The following Trusts and Inheritance Tax guidance note Produced by Tolley provides comprehensive and up to date tax information covering:
The special category of ‘trusts for bereaved minors’ (TBM) was introduced by Finance Act 2006 to provide IHT concessions for trusts in favour of children with a deceased parent. Before 22 March 2006, such trusts would have been included within the more wide-ranging accumulation and maintenance (A&M) regime, but no new A&M trusts can be created after that date. See the Accumulation and maintenance trusts guidance note. TBMs have a more limited application. Except in rare circumstances explained below, they are created on the death of a parent for the benefit of his or her minor children.
Typically, trustees have the power to accumulate income and to apply capital for the benefit of the beneficiary. Therefore, they are of a discretionary nature, although it is also possible for TBM beneficiaries to have an interest in possession.
A bereaved minor is a person who is under the age of 18 years and at least one of whose parents has died.
For these purposes, ‘parent’ includes a step-parent or a person with parental responsibility.
Property that is held in a trust for bereaved minors is not subject to the relevant property regime of principal charges and exit charges.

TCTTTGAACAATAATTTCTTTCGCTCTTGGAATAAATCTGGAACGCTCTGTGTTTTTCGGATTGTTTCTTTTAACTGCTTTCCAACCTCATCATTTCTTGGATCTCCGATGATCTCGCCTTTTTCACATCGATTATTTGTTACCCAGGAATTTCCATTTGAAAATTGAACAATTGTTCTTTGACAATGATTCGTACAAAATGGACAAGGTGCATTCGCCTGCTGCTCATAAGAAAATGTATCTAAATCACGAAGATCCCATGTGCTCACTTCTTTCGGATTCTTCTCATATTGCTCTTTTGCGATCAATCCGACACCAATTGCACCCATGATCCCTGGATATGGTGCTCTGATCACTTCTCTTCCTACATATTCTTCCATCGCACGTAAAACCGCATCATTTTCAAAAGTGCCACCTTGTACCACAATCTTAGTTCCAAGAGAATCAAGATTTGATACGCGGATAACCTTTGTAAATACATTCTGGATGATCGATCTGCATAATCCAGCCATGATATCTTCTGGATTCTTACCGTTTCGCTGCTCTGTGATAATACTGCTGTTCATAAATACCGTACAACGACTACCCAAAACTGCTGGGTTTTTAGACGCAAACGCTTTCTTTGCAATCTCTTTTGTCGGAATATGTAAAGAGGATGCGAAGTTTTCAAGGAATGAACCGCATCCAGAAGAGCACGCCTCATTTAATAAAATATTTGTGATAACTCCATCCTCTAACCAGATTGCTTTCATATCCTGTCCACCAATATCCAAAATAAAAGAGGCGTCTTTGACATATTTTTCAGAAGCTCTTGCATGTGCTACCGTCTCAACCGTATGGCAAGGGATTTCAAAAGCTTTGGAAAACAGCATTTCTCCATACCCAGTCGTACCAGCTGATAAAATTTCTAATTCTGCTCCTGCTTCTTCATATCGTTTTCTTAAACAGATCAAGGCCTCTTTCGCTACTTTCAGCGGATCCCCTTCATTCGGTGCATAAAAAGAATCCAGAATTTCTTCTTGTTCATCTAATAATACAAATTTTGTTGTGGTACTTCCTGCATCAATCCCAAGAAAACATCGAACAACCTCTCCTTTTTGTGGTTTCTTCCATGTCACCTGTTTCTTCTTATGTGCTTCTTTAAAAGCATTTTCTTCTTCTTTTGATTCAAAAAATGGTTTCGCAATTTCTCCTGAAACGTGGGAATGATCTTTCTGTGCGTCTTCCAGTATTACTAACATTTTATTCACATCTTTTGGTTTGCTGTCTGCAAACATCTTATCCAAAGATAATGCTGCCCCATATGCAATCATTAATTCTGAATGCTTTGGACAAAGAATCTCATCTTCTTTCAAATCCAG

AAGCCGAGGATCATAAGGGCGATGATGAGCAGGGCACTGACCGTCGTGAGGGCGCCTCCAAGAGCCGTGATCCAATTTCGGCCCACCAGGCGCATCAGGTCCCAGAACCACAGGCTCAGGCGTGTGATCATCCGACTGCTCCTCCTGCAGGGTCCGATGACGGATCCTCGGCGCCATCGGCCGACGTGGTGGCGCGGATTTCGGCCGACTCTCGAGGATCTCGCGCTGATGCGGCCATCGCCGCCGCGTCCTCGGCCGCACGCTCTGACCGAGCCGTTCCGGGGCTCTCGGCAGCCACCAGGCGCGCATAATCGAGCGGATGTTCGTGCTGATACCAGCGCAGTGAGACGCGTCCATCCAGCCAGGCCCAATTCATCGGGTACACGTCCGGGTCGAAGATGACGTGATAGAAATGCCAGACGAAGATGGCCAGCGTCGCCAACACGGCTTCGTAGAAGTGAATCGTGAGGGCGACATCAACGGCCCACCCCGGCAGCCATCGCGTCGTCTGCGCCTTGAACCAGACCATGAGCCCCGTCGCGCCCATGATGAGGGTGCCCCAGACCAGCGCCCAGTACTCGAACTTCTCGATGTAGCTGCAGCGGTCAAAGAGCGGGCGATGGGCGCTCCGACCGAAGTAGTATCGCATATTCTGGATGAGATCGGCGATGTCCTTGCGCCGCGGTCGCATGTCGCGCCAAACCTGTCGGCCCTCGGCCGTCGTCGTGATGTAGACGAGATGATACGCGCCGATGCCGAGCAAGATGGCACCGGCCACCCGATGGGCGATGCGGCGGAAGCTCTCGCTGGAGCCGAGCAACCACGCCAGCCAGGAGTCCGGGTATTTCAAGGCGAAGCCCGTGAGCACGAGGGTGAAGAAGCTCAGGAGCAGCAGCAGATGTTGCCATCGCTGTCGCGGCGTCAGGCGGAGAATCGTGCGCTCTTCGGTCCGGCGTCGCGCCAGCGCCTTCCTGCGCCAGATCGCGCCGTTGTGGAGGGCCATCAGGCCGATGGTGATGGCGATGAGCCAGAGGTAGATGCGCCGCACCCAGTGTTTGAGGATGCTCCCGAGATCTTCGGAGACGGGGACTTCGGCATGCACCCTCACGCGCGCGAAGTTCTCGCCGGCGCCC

There is no inheritance tax charge as a result of:
the bereaved minor attaining the age of 18 or becoming absolutely entitled to the trust property under that age
the death of the bereaved minor under the age of 18
the trust property being paid or applied for the benefit of the bereaved minor
IHTA 1984, s 71B(2)
There is a trust for a bereaved minor where property is
**Free trials are only available to individuals based in the UK. We may terminate this trial at any time or decide not to give a trial, for any reason.
Access this article and thousands of others like it free for 7 days with a trial of TolleyGuidance.
Read full article
Already a subscriber? Login
‘Hold-over’ relief allows for the deferral of a gain that would otherwise arise in relation to a disposal. No capital gains tax (CGT) is due in respect of the disposal, but the base cost of the asset for the transferee for the purpose of a future disposal is reduced by an amount equal to the gain
IntroductionSubsistence is the amount incurred as a consequence of business travel. Typically it relates to accommodation and meal costs incurred. These amounts are allowed because they are associated with the necessary travel. See the Travel expenses guidance note for more information of when
IntroductionUK tax must be withheld on UK payments including:•interest•royalties•rental incomeWithholding tax may be reduced under double tax treaties (DTT) or European directives, both of which may be subject to making a formal claim.This guidance note outlines the rules for UK withholding tax, and
Normal due dateIndividuals are required to pay any outstanding income tax and Class 4 National Insurance, Class 2 National Insurance, and capital gains tax due for the tax year by 31 January following the end of the tax year (ie 31 January 2021 for the 2019/20 tax year). From 6 April 2020, UK
To view our latest tax guidance content, sign in to Tolley Guidance or register for a free trial.